Population, Innovation, Competition and Growth with and without Human Capital
University of Milan, Italy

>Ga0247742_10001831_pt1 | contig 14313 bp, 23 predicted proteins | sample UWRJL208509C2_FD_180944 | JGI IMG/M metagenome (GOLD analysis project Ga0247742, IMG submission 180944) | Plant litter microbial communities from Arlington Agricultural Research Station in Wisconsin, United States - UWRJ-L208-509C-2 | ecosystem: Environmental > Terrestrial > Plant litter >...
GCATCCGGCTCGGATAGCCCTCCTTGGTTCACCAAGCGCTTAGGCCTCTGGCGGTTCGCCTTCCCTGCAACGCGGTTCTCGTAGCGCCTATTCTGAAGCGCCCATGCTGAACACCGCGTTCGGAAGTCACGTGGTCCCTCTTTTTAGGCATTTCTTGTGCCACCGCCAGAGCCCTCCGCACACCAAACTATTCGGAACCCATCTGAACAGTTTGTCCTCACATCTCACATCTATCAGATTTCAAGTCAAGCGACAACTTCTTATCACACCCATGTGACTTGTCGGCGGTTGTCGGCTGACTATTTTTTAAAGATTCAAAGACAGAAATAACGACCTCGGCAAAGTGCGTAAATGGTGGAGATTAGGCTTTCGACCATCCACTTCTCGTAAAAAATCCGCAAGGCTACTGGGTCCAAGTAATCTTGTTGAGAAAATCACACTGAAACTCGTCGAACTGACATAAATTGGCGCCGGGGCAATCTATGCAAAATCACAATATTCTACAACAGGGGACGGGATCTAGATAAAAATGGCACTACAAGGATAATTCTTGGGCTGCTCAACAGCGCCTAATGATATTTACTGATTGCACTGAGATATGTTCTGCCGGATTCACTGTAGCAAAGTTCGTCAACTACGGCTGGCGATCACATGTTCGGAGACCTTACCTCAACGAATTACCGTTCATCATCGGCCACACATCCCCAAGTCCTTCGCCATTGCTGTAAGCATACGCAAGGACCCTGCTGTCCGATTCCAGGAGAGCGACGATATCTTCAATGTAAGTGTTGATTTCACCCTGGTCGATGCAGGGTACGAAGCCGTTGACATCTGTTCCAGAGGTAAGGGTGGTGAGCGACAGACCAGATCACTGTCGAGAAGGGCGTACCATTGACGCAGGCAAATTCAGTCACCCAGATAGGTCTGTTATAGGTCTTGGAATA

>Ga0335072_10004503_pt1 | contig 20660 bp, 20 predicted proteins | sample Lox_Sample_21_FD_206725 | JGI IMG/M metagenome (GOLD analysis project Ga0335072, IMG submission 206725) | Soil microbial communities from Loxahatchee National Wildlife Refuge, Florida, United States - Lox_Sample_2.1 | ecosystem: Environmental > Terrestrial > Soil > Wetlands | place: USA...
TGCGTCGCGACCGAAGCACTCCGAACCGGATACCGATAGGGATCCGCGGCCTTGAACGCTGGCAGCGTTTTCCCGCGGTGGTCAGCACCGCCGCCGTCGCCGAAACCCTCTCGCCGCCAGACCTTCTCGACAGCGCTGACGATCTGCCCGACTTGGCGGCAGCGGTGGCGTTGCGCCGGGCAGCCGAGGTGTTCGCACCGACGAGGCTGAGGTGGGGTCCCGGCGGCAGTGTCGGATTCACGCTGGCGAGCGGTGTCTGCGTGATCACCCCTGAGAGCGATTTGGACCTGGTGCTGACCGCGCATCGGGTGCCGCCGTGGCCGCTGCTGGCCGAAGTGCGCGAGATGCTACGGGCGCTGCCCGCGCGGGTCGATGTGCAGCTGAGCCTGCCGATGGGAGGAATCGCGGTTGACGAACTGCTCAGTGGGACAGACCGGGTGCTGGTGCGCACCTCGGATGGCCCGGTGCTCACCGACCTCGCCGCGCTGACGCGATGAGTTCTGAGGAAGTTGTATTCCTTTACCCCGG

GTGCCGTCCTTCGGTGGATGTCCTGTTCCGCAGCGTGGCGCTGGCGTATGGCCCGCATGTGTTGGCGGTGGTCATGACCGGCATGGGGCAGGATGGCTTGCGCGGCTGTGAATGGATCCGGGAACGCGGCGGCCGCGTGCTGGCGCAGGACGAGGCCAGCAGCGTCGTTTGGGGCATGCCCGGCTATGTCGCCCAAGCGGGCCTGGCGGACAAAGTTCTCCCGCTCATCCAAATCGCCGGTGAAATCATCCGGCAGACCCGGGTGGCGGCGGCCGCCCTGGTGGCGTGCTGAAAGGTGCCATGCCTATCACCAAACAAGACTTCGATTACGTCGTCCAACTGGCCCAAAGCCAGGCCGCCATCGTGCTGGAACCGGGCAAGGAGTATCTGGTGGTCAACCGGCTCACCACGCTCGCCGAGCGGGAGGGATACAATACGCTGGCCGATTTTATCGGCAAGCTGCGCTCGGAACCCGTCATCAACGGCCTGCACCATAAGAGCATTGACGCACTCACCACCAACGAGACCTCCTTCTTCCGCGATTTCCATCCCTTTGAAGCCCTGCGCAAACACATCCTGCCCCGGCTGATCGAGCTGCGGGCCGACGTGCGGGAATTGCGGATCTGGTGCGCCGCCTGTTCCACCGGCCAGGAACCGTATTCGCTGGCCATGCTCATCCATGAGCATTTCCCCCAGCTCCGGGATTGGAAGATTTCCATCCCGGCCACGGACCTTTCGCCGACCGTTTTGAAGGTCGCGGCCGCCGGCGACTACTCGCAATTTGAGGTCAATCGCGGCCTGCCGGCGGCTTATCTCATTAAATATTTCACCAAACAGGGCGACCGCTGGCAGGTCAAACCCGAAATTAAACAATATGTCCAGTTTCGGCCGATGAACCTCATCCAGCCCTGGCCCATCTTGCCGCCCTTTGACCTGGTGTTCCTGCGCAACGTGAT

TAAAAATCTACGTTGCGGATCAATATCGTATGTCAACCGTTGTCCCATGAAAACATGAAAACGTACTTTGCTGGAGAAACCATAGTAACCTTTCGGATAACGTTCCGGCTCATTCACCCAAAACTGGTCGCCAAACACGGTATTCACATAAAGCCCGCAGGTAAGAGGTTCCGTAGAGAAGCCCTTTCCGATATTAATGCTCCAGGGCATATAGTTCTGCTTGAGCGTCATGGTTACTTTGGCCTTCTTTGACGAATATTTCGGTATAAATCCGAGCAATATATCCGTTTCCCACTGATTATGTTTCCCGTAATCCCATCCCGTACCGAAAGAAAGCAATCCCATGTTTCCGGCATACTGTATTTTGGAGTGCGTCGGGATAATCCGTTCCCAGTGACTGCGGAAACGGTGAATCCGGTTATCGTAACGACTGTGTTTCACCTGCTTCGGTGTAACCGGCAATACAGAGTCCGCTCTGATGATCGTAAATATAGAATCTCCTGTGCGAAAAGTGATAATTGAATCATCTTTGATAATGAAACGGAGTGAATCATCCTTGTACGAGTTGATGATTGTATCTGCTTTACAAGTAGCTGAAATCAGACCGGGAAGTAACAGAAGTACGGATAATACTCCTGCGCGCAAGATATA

This paper analyzes how population and product market competition may interact with each other in affecting the pace of productivity growth. We find that the impact of a change in population (size/growth) and in the degree of market concentration on economic growth varies depending on the structure of the underlying model economy and, more precisely, depending on the presence of purposeful human (versus physical) capital investment, the type of input used in the uncompetitive sector, the form of households’ intertemporal utility and whether product market competition (measured by the elasticity of substitution between differentiated intermediates) is disentangled or not from the input-shares in total income. We also find that only a fully endogenous growth model with purposeful human capital investment at the individual level and a continuum of degrees of inter-generational altruism is simultaneously able to predict an ambiguous link between population and economic growth rates and to display no strong scale effects in economic growth, while keeping the property that positive economic growth is feasible even without any population change. The paper also examines the conditions under which population (size/growth) and product market competition/monopoly power can be complementary factors in economic growth.
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